Thames staying in shape, rekindling hobby during shutdown

New Nationals backup first baseman Eric Thames has been taking care of himself, working out and staying safe at his home in Las Vegas since spring training was shut down in mid-March due to the coronavirus pandemic. The 33-year-old slugger has had the Nats coaching, training, and strength and conditioning staffs check in to see how he was coming along over the past seven weeks.

Thames Dugout High Fives Sidebar.jpg"In terms of the coaching, everybody is waiting to see what's going to happen once they announce the date (for return)," Thames said this afternoon during a Zoom video call. "Pitchers are keeping their arms loose. I'm still hitting off a tee (and following) all the rules. We are not trying to get close with anybody, so there's been no BP.

"The trainers have definitely been reaching out to make sure no one is showing any symptoms and then the strength coach has been reaching out to make sure you get your sprints in, your program, your stretching, do this and that. Just making sure guys don't show up overweight or out of shape. You don't want to get hurt."

Las Vegas is known for professional athletes residing in the in the city during the offseason, and Thames ran into a former National at the grocery store about a week or so into the shutdown.

"I saw (Bryce) Harper at the grocery store a few weeks ago," Thames said. "He was like, 'Hey, what's up dude?' We gave (each other) the elbow dab. I was like. 'I'll see you in a few months.' ...

"I was getting steaks and I walked by and I saw him, I saw the bun and the hair and all that stuff, and I was like, 'That's Harper!' I said, 'You bored?' and he said, 'Yeah, I'm bored. Just working out.' And I said, 'Yeah, same thing' "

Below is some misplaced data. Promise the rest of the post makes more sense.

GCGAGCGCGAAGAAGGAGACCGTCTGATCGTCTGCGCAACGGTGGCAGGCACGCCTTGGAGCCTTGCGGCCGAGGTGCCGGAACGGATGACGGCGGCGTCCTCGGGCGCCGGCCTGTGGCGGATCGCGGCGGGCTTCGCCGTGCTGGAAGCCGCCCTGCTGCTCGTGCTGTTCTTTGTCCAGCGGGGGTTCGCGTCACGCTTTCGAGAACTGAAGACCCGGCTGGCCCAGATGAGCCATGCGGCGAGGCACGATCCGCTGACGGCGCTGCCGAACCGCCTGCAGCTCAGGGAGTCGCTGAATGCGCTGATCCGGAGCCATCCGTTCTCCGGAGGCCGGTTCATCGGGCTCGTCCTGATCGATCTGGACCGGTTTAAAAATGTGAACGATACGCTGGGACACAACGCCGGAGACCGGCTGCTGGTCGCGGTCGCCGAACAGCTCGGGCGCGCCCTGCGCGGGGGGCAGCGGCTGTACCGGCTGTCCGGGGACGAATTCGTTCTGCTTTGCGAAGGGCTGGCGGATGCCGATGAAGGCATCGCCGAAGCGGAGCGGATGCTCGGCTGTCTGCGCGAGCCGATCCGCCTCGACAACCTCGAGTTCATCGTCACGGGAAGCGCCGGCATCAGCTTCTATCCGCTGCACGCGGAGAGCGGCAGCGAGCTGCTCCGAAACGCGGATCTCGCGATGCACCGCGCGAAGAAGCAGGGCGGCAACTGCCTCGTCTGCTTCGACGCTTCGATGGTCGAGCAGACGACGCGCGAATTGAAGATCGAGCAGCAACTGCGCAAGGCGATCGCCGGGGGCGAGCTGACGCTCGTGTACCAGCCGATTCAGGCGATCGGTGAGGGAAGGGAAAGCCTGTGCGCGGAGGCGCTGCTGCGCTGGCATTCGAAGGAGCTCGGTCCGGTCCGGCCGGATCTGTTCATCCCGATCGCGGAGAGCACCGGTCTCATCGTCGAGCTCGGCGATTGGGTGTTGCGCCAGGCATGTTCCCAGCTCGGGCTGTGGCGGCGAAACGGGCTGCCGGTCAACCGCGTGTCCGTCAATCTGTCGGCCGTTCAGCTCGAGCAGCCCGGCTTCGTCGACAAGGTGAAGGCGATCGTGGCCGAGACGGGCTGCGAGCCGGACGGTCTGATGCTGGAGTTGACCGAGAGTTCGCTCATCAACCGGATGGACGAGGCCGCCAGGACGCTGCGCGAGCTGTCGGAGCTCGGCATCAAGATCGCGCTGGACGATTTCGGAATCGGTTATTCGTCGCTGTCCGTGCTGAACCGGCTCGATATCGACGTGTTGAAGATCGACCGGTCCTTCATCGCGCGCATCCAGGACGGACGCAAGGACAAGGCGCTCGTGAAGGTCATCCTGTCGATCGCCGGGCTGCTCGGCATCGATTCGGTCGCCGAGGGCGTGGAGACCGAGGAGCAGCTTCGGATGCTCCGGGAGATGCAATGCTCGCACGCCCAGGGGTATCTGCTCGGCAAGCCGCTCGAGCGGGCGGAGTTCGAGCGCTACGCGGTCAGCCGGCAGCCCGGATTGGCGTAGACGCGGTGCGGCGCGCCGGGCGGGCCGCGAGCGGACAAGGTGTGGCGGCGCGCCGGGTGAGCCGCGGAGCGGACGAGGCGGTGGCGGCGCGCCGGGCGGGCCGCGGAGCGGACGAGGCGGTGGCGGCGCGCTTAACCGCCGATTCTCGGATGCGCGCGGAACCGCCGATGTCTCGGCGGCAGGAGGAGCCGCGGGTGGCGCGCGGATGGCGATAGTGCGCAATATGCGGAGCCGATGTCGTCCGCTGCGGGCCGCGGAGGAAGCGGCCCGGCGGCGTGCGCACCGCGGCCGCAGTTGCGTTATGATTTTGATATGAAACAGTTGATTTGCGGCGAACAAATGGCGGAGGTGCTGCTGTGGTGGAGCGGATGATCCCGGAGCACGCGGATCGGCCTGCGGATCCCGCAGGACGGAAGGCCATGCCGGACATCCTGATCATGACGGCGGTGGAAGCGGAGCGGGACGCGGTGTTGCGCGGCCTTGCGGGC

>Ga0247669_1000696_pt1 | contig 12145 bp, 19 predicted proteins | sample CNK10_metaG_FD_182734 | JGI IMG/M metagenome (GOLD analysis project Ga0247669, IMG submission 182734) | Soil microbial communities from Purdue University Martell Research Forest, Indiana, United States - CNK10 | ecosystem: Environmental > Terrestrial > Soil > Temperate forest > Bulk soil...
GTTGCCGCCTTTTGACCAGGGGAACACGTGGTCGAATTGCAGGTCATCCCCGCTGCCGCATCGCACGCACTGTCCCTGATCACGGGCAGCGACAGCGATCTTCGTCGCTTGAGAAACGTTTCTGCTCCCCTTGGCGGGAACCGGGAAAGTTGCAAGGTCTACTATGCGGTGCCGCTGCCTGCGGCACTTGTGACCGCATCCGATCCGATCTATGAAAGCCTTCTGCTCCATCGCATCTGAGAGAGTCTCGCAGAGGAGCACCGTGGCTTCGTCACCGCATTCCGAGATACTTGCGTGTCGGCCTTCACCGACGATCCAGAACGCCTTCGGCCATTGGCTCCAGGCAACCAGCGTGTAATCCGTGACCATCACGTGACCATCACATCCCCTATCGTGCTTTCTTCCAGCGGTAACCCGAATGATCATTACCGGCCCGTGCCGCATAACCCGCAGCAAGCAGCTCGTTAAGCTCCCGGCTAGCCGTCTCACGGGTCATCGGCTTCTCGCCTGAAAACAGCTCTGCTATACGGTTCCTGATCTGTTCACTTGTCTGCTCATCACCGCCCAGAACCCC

Thames said he has been working out in his garage.

"Not trying to do too much because I do get really big," said Thames, who is 6-foot and 210 lbs. "So this last month, my programming is all stretching and just getting my shoulders ready, my hips and all that fun stuff."

A lot of baseball players have spent time doing puzzles or watching Netflix during the unexpected shutdown, but Thames passes the time by coloring.

Thames Artwork Sidebar.jpeg"Coloring books, reading," Thames said. "Haven't been watching too much TV. I don't watch a lot of movies and stuff, a video game here or there. A lot of reading, trying to stay safe. Now it's getting hot - supposed to be 100 degrees today - so might go for a walk. It's what I pretty much do during the season and the offseason, keeping my brain occupied and (then) go to the field. But now at 2 p.m. (his usual time to arrive at the stadium), I am still hanging out."

Thames displayed his artwork in the coloring books during the video call. The completed coloring books were filled with bright kaleidoscope-themed designs with precise tracing. He said it was a hobby he had picked up a long time ago and just recently, because of social distancing restrictions, has returned to.

"I've done (this) years ago," Thames said. I pulled it out of my bookshelf and I said, 'Oh, I remember these things!' All of sudden, it was like I'd lose three hours. It's nothing special. It's not like me drawing this stuff. It's something to pass the time and I feel like art, it's always good. If it was me drawing, it'd be stick figures. I don't want someone to find this notebook and say, 'Oh, this guy is terrible.' I'll stick to coloring books. That's as far as I'll go with art."

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